0

I deal with slow queries in whole project. I indexed heavily but the results are nowhere. I had a lot of logs (thousands per minute) from SCADA systems and I am trying to count them for each SCADA system and shows them in simple table. But the problem is that each subquery I have in my main query is pretty fast when run independently but when in one piece the query takes about 50 seconds and more.

I made this fix - I had fulltext searches on InnoDB table (logs_mgmt) to search all messages of SCADA system to find the error one for each SCADA. It killed MySQL so I made an trigger which fires when data is stored to main table - logs_mgmt. This trigger stores error messages to new table logs_last_three_days_mgmt. There is an event which fires every day at morning and clears all rows older than 3 days

Is there a way how to improve this select? How should I change this query to improve its performance?

My query:

SELECT scada_systems_mgmt.scada_system_id, 
                                          scada_systems_mgmt.scada_name, 
                                          scada_systems_mgmt.scada_description, 
                                          scada_systems_mgmt.scada_url,
                                          (
                                              SELECT COUNT(*)
                                              FROM error_logs_mgmt
                                              WHERE error_logs_mgmt.scada_id = scada_systems_mgmt.scada_system_id
                                              AND error_logs_mgmt.real_dt > DATE_SUB(NOW(), INTERVAL 3 DAY)
                                              AND error_logs_mgmt.id > 
                                              IF(
                                                  (
                                                        SELECT @ret_id = error_logs_mgmt.id
                                                        FROM error_logs_mgmt
                                                        WHERE error_logs_mgmt.scada_id = scada_systems_mgmt.scada_system_id
                                                        AND solved=1
                                                        ORDER BY id DESC
                                                        LIMIT 1
                                                  ) IS NOT NULL,
                                                  @ret_id,
                                                  (
                                                        SELECT MIN(id)
                                                        FROM error_logs_mgmt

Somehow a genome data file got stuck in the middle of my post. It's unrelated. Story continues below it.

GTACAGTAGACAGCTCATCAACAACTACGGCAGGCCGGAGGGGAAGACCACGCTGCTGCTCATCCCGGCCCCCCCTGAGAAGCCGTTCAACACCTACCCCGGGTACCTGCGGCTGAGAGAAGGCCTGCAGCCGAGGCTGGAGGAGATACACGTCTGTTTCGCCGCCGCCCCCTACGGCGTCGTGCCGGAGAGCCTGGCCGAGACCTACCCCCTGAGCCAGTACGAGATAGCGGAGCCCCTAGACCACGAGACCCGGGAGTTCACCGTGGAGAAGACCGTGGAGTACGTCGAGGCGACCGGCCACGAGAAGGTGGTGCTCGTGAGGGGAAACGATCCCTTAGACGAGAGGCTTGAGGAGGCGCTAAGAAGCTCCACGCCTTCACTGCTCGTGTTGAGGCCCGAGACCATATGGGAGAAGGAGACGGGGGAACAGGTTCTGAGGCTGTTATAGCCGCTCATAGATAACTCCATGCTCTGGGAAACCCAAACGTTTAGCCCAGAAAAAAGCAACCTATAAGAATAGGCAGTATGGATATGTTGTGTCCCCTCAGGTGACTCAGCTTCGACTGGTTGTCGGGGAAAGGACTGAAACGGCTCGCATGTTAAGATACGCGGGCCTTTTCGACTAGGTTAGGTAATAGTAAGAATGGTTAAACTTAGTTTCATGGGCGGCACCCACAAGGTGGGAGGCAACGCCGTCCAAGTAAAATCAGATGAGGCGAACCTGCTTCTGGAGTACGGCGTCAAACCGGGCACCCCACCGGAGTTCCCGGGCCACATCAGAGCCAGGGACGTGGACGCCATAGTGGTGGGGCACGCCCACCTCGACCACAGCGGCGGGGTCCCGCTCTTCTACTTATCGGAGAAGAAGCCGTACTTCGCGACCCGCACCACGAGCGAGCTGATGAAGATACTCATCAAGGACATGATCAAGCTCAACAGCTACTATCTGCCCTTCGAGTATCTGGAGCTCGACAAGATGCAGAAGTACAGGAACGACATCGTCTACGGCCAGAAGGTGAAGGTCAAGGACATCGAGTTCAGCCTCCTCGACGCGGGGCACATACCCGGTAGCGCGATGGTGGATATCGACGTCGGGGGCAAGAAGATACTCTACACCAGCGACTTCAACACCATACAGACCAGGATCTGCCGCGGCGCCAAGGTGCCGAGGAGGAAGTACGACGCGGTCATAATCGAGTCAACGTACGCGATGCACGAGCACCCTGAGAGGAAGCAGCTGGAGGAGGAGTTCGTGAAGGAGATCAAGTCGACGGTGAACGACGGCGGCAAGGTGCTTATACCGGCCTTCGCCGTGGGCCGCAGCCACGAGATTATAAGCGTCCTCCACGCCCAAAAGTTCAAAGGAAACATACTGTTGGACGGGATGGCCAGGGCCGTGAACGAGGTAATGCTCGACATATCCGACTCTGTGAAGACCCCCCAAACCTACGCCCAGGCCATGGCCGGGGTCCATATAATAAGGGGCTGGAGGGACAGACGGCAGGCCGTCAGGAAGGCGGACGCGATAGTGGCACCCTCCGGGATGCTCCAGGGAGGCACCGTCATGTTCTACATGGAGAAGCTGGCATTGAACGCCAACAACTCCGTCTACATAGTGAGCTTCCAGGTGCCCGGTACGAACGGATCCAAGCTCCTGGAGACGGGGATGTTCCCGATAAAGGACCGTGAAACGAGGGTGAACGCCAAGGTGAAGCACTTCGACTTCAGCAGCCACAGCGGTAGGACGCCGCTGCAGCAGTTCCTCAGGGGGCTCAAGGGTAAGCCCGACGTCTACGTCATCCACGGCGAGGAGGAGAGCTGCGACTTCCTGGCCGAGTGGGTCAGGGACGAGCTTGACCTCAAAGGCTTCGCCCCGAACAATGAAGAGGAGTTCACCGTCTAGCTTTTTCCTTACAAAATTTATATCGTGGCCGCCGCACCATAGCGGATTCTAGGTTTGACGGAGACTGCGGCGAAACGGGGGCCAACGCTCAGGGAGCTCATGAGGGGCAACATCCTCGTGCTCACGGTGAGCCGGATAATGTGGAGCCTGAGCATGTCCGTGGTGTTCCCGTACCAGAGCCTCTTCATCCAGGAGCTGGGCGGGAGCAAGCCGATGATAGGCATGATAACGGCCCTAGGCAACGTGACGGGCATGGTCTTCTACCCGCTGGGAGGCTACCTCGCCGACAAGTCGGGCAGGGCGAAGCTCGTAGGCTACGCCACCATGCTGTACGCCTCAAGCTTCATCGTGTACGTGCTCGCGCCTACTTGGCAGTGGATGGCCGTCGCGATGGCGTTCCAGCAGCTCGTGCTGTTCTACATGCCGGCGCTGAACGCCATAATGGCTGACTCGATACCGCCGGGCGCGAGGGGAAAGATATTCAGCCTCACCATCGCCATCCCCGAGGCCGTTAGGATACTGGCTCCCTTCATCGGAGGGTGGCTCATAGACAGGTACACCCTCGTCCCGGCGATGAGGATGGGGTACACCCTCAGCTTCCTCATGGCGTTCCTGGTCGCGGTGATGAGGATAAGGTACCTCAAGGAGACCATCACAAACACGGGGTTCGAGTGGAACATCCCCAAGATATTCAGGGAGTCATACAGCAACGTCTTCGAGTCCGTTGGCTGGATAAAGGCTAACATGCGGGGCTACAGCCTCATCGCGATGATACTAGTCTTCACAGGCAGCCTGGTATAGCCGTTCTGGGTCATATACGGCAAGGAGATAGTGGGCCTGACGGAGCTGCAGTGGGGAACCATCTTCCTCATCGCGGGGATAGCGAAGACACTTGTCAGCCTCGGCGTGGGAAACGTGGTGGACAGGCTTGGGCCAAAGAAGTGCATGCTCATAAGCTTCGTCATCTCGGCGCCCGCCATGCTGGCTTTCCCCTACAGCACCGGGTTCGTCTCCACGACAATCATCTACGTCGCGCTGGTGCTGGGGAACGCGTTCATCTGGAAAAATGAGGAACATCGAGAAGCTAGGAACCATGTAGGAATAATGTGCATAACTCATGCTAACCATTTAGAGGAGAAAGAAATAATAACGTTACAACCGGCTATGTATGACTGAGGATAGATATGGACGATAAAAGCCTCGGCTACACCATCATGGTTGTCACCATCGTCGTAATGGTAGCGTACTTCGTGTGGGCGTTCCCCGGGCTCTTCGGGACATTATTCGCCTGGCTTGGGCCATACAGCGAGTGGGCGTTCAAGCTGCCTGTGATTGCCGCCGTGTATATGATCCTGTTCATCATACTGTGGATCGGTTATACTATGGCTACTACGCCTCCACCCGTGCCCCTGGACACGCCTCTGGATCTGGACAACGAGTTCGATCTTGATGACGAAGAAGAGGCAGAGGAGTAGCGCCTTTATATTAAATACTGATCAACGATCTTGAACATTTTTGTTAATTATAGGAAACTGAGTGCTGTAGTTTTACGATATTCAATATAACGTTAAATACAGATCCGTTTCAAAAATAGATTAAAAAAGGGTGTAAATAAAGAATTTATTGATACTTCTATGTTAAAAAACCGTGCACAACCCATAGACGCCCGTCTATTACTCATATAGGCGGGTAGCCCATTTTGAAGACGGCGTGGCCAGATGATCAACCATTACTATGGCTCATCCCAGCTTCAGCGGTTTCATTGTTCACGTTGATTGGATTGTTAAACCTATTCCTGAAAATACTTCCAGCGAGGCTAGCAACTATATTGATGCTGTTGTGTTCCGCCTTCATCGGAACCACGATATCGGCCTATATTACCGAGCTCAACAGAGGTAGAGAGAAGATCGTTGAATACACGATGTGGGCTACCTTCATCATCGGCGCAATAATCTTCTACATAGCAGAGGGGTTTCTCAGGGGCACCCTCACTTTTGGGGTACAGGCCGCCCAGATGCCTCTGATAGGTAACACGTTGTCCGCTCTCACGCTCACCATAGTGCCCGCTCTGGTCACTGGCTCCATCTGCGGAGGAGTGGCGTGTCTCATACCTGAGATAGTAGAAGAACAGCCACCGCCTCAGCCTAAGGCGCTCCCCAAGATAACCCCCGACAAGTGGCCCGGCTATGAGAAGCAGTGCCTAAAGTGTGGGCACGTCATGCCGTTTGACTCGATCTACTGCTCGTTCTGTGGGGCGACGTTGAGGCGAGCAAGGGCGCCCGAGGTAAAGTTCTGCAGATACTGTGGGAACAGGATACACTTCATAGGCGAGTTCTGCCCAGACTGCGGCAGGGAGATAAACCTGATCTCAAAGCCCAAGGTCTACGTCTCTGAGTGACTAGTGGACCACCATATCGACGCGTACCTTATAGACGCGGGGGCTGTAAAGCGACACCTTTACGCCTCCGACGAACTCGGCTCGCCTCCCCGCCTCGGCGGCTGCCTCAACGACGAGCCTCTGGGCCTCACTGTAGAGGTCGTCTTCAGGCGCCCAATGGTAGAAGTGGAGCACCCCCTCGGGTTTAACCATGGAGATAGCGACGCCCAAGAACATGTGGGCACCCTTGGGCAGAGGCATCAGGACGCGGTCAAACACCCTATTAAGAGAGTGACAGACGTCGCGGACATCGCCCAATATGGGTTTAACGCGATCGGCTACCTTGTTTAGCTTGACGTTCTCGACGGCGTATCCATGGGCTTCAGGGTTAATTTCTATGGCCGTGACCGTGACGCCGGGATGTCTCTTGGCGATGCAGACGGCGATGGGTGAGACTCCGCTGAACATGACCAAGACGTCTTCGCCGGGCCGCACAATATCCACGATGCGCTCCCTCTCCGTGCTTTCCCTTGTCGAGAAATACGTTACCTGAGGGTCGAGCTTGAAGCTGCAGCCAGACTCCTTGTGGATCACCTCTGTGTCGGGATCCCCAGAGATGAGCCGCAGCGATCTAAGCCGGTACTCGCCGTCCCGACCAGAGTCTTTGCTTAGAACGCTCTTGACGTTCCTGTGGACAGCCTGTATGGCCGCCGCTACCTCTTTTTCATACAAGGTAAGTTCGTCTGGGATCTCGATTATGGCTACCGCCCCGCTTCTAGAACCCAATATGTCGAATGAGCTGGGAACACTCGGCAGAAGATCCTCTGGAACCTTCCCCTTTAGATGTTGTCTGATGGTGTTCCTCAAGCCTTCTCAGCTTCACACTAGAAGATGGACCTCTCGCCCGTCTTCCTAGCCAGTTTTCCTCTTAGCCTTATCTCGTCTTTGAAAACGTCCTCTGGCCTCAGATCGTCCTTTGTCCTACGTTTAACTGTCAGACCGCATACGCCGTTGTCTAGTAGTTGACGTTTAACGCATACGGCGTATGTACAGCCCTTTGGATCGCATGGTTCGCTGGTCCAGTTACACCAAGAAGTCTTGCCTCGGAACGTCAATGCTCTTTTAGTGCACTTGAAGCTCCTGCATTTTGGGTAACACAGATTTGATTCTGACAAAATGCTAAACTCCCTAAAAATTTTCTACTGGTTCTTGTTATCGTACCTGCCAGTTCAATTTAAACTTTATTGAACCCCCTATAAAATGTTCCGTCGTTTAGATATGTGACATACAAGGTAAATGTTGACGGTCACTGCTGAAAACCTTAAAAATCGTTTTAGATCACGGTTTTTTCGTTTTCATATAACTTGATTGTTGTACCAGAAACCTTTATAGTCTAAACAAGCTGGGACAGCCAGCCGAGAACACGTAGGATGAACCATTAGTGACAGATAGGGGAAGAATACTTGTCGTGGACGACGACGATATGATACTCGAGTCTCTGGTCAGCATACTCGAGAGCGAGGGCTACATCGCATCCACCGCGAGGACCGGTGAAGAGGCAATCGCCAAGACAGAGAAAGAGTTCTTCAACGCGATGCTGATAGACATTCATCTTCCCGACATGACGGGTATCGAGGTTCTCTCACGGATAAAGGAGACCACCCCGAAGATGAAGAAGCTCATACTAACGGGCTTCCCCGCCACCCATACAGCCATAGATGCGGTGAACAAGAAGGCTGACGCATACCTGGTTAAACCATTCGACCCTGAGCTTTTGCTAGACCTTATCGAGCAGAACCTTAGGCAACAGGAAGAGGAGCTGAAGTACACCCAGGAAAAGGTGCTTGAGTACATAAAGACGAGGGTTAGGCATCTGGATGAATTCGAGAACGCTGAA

WHERE error_logs_mgmt.scada_id = scada_systems_mgmt.scada_system_id
                                                  )
                                             )
                                          ) AS scada_errors_count,
                                          (
                                              SELECT COUNT(alarms_mgmt.id)
                                              FROM alarms_mgmt
                                              WHERE alarms_mgmt.scada_id = scada_systems_mgmt.scada_system_id
                                              AND alarms_mgmt.solved = 0
                                          ) as scada_alarms,
                                          users_scada_login_mgmt.scada_login,
                                          users_scada_login_mgmt.scada_password
                                      FROM scada_systems_mgmt
                                      LEFT JOIN (
                                                    SELECT  users_scada_login_mgmt.scada_login,
                                                            users_scada_login_mgmt.scada_password,
                                                            users_scada_login_mgmt.scada_system_id
                                                    FROM users_scada_login_mgmt
                                                    WHERE users_scada_login_mgmt.user_id = " . (int)$user_id . "
                                                ) users_scada_login_mgmt
                                          ON users_scada_login_mgmt.scada_system_id = scada_systems_mgmt.scada_system_id
                                      ORDER BY users_scada_login_mgmt.scada_login DESC

The logs_last_three_days same like logs_mgmt:

CREATE TABLE `logs_last_three_days_mgmt` (
 `id` bigint(20) NOT NULL,
 `scada_id` int(11) NOT NULL,
 `dt` datetime NOT NULL,
 `real_dt` timestamp NOT NULL DEFAULT CURRENT_TIMESTAMP ON UPDATE CURRENT_TIMESTAMP,
 `message` text NOT NULL,
 `solved` tinyint(4) NOT NULL DEFAULT '0',
 PRIMARY KEY (`id`),
 KEY `scada_id` (`scada_id`),
 KEY `solved` (`solved`),
 KEY `real_dt` (`real_dt`),
 CONSTRAINT `logs_last_three_days_mgmt_ibfk_1` FOREIGN KEY (`scada_id`) REFERENCES `scada_systems_mgmt` (`scada_system_id`) ON DELETE CASCADE
) ENGINE=InnoDB DEFAULT CHARSET=utf8

In other tables there are only few dozens of rows so they are not the performace killer I think.

0

I would break these queries and have result stored in temporary tables. I would use a stored proc. Have sub-queries like this among many tables will create constrain and potentially some lockings. Also using > on a column in query will for Mysql to do a scan on that column (even if it is indexed). Avoid >,>= or < <= (use between).

|improve this answer|||||

Your Answer

By clicking “Post Your Answer”, you agree to our terms of service, privacy policy and cookie policy

Not the answer you're looking for? Browse other questions tagged or ask your own question.